Sandgren shot Saltburn with Panavision’s Primo spherical lenses. He had worked with them previously on The Nutcracker and the Four Realms, and loved the overall effect they gave. “We tested many lenses, but I went with the Primos because I remembered the richness I felt they brought to Nutcracker,” he notes. The cinematographer describes the Primos as “sharp, but more contrasty. They have more depth, a sort of mushiness, or thickness.” He also likes the lens flares they create: “They have these red circles that are really beautiful.”
Lighting the Property
Saltburn’s lighting strategy is also one of contrasts, ranging from very natural and minimal to theatrical and bold. The vast majority of the scenes in which Oliver, Felix and members of Felix’s family lounge around Saltburn’s extensive grounds during the day were shot with natural light only. “We wanted the exterior summer days to feel really hot and romantic, and to provide contrast with the nights, which had a haunted vibe,” Sandgren says. “The visual arc of the film climaxes in a sort of vampire-esque tone, where silent horror films served as inspiration. Throughout the film, gaffer Ian Sinfield and I experimented with different techniques to light the scenes in an expressionistic way.”
In some instances, only practicals were necessary. For a large-scale dinner-party scene set in a dining room, where the Catton family’s guests are seated across a lengthy table, Sandgren primarily used candlelight for illumination. The flickering candles, fitted in candelabras and votives, give the scene an elegant, yet disquieting chiaroscuro effect, with darkness shrouding the edges of the frame. After dinner, the party retires to a room of sofas for karaoke. Here again, Sandgren opted for a minimalist approach — mostly using the dim glow of a flat-screen TV and a roaring fire in the room’s fireplace to light the scene. “The fire was incredibly big if you look at it, but the goal was to be expressive, like the Baroque painters,” Sandgren says. “We had to protect the fireplace properly so we could crank the propane flames up to the exposure we needed, but it really worked well.”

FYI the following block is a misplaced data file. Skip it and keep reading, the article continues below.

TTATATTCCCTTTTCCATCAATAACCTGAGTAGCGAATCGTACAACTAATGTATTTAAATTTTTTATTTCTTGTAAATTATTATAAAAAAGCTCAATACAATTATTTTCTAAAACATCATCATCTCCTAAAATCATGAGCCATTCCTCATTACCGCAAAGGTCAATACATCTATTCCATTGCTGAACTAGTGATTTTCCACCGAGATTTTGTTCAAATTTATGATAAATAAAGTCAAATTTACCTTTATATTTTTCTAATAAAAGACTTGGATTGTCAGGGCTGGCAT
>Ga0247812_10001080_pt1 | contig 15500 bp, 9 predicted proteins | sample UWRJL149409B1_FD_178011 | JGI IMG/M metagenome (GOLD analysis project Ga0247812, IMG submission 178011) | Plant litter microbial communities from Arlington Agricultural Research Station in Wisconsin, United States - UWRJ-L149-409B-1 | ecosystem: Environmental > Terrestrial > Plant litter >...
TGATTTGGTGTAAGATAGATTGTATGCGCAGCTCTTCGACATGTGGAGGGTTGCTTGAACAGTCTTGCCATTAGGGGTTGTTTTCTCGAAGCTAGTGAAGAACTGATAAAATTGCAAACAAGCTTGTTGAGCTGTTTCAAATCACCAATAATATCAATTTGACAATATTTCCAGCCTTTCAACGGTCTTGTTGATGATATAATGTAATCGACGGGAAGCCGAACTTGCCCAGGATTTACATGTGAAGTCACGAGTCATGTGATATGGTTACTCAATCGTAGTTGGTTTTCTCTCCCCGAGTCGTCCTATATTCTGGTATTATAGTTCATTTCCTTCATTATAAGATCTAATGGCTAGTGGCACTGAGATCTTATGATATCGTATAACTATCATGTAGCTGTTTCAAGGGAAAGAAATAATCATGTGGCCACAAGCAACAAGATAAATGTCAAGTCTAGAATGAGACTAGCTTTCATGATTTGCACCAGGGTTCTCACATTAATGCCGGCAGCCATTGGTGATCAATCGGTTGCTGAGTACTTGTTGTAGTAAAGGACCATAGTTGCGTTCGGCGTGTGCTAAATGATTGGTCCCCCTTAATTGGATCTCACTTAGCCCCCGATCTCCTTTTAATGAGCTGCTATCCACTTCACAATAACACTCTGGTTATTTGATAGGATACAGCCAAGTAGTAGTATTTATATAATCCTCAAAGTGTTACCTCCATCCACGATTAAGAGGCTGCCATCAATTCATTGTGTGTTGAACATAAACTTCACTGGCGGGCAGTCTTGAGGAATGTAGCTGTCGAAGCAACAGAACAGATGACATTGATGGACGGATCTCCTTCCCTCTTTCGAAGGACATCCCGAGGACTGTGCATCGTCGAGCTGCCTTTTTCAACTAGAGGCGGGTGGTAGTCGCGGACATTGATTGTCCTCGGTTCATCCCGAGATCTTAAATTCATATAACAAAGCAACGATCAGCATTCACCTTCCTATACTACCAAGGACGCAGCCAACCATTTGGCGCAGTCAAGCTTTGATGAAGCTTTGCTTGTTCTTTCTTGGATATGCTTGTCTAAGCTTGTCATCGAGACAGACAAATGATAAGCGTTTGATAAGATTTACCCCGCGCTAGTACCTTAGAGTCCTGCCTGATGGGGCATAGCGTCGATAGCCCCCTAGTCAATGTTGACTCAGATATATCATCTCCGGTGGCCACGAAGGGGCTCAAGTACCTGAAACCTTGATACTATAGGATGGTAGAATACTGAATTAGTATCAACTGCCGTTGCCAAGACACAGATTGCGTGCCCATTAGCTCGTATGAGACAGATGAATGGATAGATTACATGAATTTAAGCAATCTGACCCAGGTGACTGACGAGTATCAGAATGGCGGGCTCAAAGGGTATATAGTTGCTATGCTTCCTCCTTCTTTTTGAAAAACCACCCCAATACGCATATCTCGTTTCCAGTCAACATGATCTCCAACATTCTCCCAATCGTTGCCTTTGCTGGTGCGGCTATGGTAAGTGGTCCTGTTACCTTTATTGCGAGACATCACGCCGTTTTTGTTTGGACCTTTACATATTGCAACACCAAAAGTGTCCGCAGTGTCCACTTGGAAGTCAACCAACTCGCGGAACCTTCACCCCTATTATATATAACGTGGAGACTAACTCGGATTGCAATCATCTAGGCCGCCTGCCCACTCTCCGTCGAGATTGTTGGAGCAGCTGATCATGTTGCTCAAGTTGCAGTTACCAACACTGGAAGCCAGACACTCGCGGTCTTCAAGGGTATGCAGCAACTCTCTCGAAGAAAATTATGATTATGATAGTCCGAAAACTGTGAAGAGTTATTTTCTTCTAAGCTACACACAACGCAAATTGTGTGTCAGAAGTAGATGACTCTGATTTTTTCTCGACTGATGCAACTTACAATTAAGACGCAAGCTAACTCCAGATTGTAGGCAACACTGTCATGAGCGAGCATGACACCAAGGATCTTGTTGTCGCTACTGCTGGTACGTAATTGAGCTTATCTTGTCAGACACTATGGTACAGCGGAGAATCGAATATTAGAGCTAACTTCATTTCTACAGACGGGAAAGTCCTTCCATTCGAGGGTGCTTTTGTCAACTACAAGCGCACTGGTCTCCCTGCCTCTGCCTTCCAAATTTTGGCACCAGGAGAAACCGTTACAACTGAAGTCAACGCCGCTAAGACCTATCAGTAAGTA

“One of the beauties of celluloid is that it can really take care of the shadows.”
In general, Sandgren wasn’t afraid of underexposing a bit. “I rated [each stock] 2/3 of a stop over to keep the shadows rich and the grain finer,” he says. “One of the beauties of celluloid is that it can really take care of the shadows.” Shooting on film, he opines, helps capture colors with more nuance. He also likes to stay away from completely clean color balance in regard to lighting, favoring more overt color contrast.